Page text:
Passenger satisfaction with U.S. airports reached an all-time high earlier this year when fewer people were traveling due to COVID-19 pandemic restrictions and concerns. Now that weekly airline passenger volumes are up — around 75 percent of pre-pandemic levels — passenger satisfaction has fallen, according to a new study.
A large measure of that dissatisfaction stems from temporarily closed or short-staffed food, beverage, and retail stores, the “2021 North America Airport Satisfaction Study” conducted by J.D. Power found.
“Ultimately, the data conveys changing expectations among travelers,” Michael Taylor, practice lead for travel at J.D. Power, told TravelAwaits. “Earlier this year, people were just happy to be traveling again, and they were satisfied with any shop or restaurant that was open. Now, however, passengers expect full service at the airport, which is a problem for restaurants and shops that are still struggling to hire staff.”
Now in its 16th year, the 2021 study is based on 13,225 surveys from U.S. or Canadian residents who traveled through at least one U.S. or Canadian airport within the past 30 days. The study was conducted from August 2020 through July 2021.
Passengers graded airports on six key factors. In order of importance, they are terminal facilities; airport arrival/departure; baggage claim; security check; check-in/baggage check; and food, beverage, and retail.
If you’re wondering why food, beverage, and retail options are weighted least yet also make a critical difference in passenger satisfaction, the answer is simple, Taylor explains.
“Factors such as satisfaction with the airport terminal — including whether or not bathrooms are perceived to be clean — and how easy it is to actually get to the airport and then get through security carry considerably more weight in the survey. But those operations can be thought of as basic blocking and tackling,” Taylor told TravelAwaits. “What turns a good airport experience into a great airport experience is the availability of food, beverage, and retail options. Passenger satisfaction also hinges not just on the number of those options, but on their quality and whether or not they feature local cuisine.”
The J.D. Power survey breaks airports down by size. The first is mega airports, which are airports with 33 million or more passengers each year. The second category is large airports, which serve 10 to 32.9 million passengers each year.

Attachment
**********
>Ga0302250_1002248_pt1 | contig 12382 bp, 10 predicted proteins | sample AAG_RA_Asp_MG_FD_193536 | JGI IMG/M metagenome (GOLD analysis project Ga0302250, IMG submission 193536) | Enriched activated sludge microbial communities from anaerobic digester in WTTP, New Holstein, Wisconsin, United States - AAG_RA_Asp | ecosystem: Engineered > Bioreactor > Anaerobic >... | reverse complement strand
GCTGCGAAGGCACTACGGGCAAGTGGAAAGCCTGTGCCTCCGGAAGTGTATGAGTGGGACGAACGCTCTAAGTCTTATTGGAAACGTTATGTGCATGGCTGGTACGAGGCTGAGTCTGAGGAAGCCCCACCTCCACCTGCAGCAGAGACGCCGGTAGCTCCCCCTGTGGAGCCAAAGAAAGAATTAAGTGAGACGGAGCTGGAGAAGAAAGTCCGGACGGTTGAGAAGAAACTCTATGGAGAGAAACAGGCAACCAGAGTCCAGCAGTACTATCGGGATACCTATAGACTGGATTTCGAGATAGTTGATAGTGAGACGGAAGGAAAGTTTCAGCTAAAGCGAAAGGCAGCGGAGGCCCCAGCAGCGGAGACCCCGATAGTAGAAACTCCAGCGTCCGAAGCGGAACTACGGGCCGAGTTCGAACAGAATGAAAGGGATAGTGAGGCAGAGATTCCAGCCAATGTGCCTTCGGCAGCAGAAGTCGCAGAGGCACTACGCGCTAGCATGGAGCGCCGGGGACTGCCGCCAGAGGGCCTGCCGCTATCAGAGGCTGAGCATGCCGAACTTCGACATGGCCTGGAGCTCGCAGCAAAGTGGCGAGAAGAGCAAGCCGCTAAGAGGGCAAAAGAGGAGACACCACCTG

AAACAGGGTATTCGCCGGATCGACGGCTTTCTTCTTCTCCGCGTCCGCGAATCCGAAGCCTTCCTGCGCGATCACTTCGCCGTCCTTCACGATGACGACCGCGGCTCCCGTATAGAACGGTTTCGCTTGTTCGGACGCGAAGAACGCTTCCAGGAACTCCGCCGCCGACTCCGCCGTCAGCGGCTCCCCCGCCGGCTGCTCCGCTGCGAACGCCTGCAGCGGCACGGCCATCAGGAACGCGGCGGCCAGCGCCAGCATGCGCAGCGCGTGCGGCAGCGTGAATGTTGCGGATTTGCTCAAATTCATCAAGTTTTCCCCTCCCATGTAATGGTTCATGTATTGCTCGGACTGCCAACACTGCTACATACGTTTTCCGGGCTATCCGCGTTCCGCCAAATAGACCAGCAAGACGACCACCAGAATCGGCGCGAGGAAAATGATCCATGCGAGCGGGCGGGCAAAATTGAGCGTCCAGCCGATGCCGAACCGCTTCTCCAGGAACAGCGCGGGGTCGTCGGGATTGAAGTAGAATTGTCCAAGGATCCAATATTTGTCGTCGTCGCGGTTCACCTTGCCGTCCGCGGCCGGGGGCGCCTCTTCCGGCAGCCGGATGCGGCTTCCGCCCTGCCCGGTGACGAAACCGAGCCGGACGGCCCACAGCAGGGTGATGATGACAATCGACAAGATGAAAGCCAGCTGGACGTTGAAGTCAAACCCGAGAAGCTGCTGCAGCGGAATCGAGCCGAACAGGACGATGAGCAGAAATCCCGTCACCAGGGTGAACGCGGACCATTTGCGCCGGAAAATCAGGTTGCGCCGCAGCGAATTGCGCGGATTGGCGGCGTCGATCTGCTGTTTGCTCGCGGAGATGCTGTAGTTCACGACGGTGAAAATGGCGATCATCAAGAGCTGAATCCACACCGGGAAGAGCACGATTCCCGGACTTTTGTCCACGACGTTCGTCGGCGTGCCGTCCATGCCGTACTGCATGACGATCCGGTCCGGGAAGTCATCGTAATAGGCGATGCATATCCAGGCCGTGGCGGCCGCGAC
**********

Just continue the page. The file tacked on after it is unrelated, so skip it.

In most years, the survey also includes medium airports, which serve 4.5 to 9.9 million passengers each year. This year, however, medium airports were not graded due to lower passenger volumes stemming from COVID-19 travel restrictions.
This year, the top three mega airports are Miami International Airport, John F. Kennedy International Airport, and Minneapolis-Saint Paul International Airport.
The top large airport is Louis Armstrong New Orleans International Airport, followed by Tampa International Airport, and Raleigh-Durham International Airport.
Interestingly, Miami International Airport installed a new baggage handling system last year. The airport explains that the system “doubles the speed and efficiency of baggage screening and delivery for flights in our Central and South terminals.”
The airport’s dining options are also noteworthy because they feature local fare. They include Gloria and Emilio Estefan’s Estefan Kitchen Express, which serves Cuban sandwiches and pork flatbreads; Shula’s Bar & Grill, owned by the family of former Miami Dolphins coach Don Shula; and Corona Beach House, Corona’s first flagship restaurant and sports bar in the U.S.
Louis Armstrong New Orleans International Airport opened a new passenger terminal in 2019. The nearly 1-million-square-foot complex, which came with a $1 billion price tag, features centralized security checkpoints as well as more than 40 food and retail concessions — many of which are local brands.
For instance, Emeril’s Table, owned by famed chef Emeril Lagasse, showcases “a little bit of everything” from his New Orleans restaurants. Then there’s Leah’s Kitchen, which pays homage to the late Leah Chase, the New Orleans chef who made Dooky Chase’s restaurant famous. Finally, if passengers need one more chance for beignets and café au lait before leaving New Orleans, Cafe du Monde even has a restaurant in the airport.